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Party Squabbles Leave Nominations Deadlocked
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By Michael Abramowitz
Monday, March 3, 2008

Senate Majority Leader Harry M. Reid and President Bush both say they are ready to clear a backlog of presidential nominations needing Senate confirmation, but that goal appears increasingly harder to achieve as the end of Bush's tenure draws near.

The latest sign of trouble came in a lengthy letter last week from Reid to White House Chief of Staff Joshua B. Bolten, complaining about what Reid sees as White House foot-dragging on processing Democratic appointments to independent boards such as the Nuclear Regulatory Commission and the Securities and Exchange Commission. Typically, Reid wrote, he has been able to work cooperatively with the White House on such nominees. But lately, he added, "there has been a notable shift in the President's stance on these nominations from one of cooperation to intransigence."

Reid complained that Bush has repeatedly rebuffed him over the past several months, and cited as an example his offer to confirm two nominees for the Council of Economic Advisers if Bush would "commit to the speedy consideration" of Democratic candidates for the SEC -- a body that has no Democratic commissioners for the time being. That offer, he said, was rejected.

There is also a standoff over the composition over the Federal Election Commission. Bush and Republican allies insist that the Senate consider all the pending nominees, two Democrats and two Republicans, at once. Democrats want individual votes on each nominee, which would give them a shot at taking down Hans A. von Spakovsky, whose handling of voting matters in the Justice Department's Civil Rights Division has spawned their ire.

White House officials say Reid is distorting the situation and that it takes a while to do background checks and to vet nominees.

Emily Lawrimore, a White House spokeswoman, said: "We disagree with many of the facts in the letter. But we do look forward to working with the majority leader on the pending nominations and are confident we can do so in a constructive manner."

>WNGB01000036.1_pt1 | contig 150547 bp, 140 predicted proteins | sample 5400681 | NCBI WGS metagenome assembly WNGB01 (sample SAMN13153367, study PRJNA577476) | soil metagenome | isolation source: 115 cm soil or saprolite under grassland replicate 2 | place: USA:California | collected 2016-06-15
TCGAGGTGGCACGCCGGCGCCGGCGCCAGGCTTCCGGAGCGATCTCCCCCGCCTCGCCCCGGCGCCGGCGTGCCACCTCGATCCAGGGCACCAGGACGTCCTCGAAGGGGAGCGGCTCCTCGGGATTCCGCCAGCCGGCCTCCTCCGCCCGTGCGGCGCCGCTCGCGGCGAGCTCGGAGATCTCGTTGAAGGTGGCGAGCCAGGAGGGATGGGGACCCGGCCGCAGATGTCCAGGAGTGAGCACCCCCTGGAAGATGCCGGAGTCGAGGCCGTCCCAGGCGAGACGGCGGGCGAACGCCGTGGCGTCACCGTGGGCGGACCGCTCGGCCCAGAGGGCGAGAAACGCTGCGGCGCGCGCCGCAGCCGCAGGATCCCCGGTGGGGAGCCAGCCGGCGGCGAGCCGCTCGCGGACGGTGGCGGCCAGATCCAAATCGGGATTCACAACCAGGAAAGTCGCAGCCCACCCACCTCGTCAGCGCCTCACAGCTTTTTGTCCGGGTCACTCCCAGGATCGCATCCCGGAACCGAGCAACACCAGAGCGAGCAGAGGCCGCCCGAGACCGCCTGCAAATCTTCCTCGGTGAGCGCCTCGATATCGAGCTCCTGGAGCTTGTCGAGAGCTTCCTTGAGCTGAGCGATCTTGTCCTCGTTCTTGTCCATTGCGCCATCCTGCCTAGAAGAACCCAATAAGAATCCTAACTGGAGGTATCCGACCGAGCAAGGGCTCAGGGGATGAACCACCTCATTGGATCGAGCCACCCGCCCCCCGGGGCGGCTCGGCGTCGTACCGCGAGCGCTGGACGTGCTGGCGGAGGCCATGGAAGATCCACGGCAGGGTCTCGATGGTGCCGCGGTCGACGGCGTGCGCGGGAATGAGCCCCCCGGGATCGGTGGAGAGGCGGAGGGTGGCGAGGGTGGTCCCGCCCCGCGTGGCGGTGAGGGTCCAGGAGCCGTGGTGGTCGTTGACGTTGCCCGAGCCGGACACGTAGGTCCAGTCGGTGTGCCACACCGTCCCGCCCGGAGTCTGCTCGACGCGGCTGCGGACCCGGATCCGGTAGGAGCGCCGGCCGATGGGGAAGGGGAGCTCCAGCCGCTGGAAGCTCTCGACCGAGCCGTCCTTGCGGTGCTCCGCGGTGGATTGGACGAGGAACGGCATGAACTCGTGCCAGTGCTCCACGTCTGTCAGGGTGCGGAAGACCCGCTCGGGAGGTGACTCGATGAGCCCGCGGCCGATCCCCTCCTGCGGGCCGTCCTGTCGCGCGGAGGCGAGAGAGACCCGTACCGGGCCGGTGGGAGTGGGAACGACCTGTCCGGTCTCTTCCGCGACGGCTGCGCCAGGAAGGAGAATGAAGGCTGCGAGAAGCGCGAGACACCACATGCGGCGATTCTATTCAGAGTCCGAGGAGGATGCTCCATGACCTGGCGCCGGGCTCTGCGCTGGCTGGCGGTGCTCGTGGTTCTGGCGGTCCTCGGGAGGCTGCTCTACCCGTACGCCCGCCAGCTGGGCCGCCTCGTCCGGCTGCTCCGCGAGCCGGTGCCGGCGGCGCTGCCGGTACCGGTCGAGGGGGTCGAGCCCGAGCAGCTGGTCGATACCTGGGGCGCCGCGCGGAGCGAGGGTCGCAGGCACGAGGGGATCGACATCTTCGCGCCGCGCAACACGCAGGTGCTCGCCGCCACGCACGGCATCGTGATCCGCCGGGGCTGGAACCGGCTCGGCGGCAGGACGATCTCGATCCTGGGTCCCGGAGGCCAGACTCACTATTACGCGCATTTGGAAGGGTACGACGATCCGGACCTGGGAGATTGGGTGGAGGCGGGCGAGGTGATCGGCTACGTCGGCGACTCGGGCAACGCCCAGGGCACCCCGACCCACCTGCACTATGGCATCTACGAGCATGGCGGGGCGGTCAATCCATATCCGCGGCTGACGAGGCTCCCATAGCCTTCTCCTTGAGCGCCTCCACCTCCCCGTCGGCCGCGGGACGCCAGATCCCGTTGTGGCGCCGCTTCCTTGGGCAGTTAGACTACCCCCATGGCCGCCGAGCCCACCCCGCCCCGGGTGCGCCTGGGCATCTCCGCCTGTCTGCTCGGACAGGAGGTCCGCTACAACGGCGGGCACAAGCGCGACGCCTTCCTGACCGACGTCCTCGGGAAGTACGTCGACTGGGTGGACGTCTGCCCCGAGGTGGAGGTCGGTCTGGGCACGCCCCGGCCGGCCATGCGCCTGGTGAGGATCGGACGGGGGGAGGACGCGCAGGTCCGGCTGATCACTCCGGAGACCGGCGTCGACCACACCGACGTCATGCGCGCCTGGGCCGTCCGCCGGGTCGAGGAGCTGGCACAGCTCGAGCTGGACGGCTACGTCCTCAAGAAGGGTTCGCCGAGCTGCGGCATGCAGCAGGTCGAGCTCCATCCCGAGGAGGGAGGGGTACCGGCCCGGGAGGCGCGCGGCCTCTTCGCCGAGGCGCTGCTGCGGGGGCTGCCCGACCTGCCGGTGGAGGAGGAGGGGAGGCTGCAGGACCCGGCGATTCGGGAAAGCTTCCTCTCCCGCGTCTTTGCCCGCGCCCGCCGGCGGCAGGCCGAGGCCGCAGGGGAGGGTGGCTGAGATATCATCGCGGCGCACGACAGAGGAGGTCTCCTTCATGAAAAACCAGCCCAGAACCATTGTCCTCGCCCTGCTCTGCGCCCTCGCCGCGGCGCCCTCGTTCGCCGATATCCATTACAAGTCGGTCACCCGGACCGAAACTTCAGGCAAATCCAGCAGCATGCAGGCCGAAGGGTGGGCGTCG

A Hero Remembered

In the East Room of the White House this afternoon, President Bush will award the Medal of Honor posthumously to Master Sgt. Woodrow Wilson Keeble for his actions during the Korean War. It is the first time a full-blooded Sioux has been so recognized, according to the Pentagon, and as with many Medal of Honor recipients, there is an amazing story behind the award.

In October 1951, near the Kumsong River in North Korea, Chinese forces had pinned down Keeble and the three Army platoons he led with machine-gun fire from three pillboxes on a steep, rocky hill, according to an account provided by the military's Army News Service.

After three group assaults failed, Keeble decided to mount a solo assault to take out the pillboxes.

As described by Army News Service, Keeble crawled to an area 50 yards from the ridgeline and took out one of the fortifications with grenades and rifle fire. He worked his way to the other ridgeline and took out the right pillbox. "Then without hesitation, he lobbed a grenade into the back entrance of the middle pillbox and with additional rifle fire eliminated it," said an official statement from 1st Sgt. Kosumo "Joe" Sagami, an eyewitness.